Taking a car load of teenage boys to play football in Surrey last night, I found the Comprehensive Spending Review has certainly had an impact. The boys were incensed by the abolition of Educational Maintenance Allowances (the weekly allowance of between £10 and £30 paid to 16-18 year olds in full time education). They predicted dire consequences including fewer kids from poorer families staying on in education, more students failing to attend lectures (EMA payments get withdrawn if students miss classes) and a rise in the crime rate.
Although understandable, were their predictions so over the top? There surely will be consequences. While most people go to school reasonably close to where they live, poorer teenagers are more likely to go to FE colleges post 16 and these are often several miles from home. Without EMAs these travel costs may be prohibitive. A couple of the boys to whom I gave a lift last night have cleaning jobs early in the morning but, again after travel costs, these jobs won’t compensate for the loss of £30 a week.
I am not surprised that EMAs were targeted by the Coalition. I don’t suppose many cabinet ministers know youngsters who receive the allowance, which must disproportionately flow into Labour constituencies. But there is a more substantial reason for Treasury hostility, one which led to tough questions being asked about EMA cost effectiveness even in my time in Government.
This problem is the deadweight. EMAs were introduced as a way of persuading poorer kids to stay in education. But they are a blunt tool given estimates which suggest about four out of five people who get the allowance would probably have stayed on in education anyway. If the country is facing austerity then a form of spending in which only 20 pence in the pound is having the desired effect is surely an obvious target? It may be tough on my son’s mates but life is tough and the public finances must be brought under control.
To some this is an open and shut case. But here are three possible reasons to think twice:
1. All known methods of increasing post compulsory participation among disadvantaged groups are expensive and the EMA is actually comparative quite cost effective.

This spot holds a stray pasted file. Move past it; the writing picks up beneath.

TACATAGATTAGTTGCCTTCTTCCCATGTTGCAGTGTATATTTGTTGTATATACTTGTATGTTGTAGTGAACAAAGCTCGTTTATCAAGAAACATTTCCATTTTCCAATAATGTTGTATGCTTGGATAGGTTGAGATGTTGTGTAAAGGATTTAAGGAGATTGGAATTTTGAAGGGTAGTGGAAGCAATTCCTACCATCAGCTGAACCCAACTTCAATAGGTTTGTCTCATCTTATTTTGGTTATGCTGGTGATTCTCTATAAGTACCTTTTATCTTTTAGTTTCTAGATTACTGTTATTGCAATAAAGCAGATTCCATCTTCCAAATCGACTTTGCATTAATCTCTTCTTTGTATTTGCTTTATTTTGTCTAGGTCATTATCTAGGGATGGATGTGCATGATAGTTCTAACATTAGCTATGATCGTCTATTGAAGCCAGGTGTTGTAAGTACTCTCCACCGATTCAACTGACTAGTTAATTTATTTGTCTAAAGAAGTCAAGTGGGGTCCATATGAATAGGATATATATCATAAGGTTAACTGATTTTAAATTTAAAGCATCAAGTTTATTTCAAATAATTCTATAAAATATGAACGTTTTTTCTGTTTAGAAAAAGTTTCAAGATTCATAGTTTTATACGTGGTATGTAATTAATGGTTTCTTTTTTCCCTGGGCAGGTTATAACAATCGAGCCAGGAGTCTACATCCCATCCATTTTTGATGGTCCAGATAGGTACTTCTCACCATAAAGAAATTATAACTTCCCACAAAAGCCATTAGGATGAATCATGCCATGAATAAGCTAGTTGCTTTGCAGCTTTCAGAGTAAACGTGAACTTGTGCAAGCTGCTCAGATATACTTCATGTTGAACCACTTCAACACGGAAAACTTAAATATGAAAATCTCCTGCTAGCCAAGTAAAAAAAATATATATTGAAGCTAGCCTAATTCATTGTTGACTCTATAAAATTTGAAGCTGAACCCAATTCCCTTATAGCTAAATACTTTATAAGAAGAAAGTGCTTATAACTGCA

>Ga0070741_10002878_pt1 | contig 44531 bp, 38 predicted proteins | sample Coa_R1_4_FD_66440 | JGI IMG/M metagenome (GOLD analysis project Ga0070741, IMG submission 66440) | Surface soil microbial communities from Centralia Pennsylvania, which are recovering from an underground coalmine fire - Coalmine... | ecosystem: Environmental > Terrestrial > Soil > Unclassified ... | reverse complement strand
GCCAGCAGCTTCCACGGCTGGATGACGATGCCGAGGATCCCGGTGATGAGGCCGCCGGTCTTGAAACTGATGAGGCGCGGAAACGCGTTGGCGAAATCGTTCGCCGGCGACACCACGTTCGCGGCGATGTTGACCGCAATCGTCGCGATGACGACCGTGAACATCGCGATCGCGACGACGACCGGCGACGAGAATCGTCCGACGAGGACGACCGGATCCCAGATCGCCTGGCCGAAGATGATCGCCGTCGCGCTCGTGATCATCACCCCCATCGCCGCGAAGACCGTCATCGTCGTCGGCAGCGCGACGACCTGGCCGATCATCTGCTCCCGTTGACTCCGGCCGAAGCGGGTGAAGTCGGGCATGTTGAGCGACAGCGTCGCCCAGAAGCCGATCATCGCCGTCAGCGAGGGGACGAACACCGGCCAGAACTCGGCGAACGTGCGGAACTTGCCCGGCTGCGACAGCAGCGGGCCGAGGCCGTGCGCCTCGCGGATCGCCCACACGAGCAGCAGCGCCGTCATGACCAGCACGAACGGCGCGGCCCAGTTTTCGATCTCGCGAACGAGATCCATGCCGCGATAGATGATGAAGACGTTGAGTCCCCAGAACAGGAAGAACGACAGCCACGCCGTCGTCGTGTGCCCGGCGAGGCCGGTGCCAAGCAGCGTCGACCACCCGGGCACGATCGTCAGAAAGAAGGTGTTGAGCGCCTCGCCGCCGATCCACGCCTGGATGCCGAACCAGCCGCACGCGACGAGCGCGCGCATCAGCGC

2. The conditional element of EMAs (as I said you don’t get the allowance if you don’t do the course) may be the reason why there have been impressive improvements in educational attainment among the EMA group.
3. Even in a time of austerity isn’t there a case for saying that poor young people who stay in education should have enough money to be able to pay the basic costs of food, clothing and travel?
The Coalition says it will replace EMA with a more targeted form of support but this lacks credibility. First because the amount of money the Government says it intends to save on EMAs (£0.5 billion) is near enough its total cost and second, because the problem with EMAs is not their eligibility (they are already means tested) but the deadweight. Targeting would mean identifying which young people would not stay on without the subsidy, but without introducing lie detectors to year eleven classrooms it is very difficult to see how this could be done.
As we learnt from Gordon Brown’s 10 pence tax debacle, it isn’t until a service or payment is actually taken away that people start to protest. While I predict a backlash against the changes in child benefit eligibility, I don’t expect to see much of a fight about EMAs. Working class teenagers lack the resources, skills and allies to make a row. But if you asked me to balance the savings made by a CSR cut with the likelihood of malign social impact, I’m afraid I’m at one with my car load of dismayed footballers.
PS Yesterday I mused briefly about the different approaches of the Prime Minister and the Chancellor. The excellent Peter Oborne – who knows ten times as much about these things as me – writes about this today.
Al Mathers, former RSA Director of Research and Learning, explores the importance of introducing reciprocity into the work of social change organisations like the RSA.
Tamsin Hanke Sash Scott
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